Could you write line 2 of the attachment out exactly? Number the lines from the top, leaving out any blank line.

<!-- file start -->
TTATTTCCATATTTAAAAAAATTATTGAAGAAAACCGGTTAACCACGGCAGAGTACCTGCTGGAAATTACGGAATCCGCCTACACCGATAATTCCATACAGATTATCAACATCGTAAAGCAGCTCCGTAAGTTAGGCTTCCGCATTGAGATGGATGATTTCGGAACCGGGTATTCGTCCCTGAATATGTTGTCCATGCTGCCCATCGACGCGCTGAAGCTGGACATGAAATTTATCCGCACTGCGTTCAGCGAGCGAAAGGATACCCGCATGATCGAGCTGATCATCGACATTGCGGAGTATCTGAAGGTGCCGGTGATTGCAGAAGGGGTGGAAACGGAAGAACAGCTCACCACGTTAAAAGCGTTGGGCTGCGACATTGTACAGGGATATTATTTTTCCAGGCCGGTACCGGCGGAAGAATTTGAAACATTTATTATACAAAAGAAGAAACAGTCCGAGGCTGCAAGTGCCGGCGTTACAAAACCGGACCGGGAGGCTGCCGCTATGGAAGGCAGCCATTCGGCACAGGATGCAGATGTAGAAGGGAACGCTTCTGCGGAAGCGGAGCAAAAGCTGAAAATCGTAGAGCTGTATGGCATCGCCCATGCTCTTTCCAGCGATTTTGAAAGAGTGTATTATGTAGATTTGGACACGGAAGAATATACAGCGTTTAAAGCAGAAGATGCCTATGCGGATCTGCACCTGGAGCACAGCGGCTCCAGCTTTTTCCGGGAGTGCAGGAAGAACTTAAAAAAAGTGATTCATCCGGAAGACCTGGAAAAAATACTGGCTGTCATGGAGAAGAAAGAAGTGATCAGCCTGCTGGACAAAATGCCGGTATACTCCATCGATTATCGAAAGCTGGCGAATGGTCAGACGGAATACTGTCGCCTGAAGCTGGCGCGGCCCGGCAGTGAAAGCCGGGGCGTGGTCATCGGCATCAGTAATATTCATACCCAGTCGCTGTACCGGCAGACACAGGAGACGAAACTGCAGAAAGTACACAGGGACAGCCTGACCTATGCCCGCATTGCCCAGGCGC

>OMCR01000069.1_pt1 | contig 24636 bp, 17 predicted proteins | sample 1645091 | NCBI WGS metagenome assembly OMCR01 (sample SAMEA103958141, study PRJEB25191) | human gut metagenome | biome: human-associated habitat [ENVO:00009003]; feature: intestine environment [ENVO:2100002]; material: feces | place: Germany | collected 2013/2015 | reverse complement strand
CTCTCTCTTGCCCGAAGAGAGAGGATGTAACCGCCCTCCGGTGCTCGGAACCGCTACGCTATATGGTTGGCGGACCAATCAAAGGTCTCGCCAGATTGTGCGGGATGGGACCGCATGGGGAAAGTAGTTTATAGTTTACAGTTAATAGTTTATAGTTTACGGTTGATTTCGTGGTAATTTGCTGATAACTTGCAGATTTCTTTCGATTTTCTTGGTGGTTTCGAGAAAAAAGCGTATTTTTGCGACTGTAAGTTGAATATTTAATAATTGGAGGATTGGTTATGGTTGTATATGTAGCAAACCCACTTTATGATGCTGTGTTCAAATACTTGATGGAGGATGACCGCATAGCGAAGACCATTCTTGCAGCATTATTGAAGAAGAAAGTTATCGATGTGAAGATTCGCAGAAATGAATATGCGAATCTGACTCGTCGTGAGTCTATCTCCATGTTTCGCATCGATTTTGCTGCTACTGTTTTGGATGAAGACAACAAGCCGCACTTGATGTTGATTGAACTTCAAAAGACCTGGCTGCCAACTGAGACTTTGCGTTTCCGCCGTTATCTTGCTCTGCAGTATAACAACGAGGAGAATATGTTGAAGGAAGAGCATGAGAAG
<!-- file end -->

>OMCR01000069.1_pt1 | contig 24636 bp, 17 predicted proteins | sample 1645091 | NCBI WGS metagenome assembly OMCR01 (sample SAMEA103958141, study PRJEB25191) | human gut metagenome | biome: human-associated habitat [ENVO:00009003]; feature: intestine environment [ENVO:2100002]; material: feces | place: Germany | collected 2013/2015 | reverse complement strand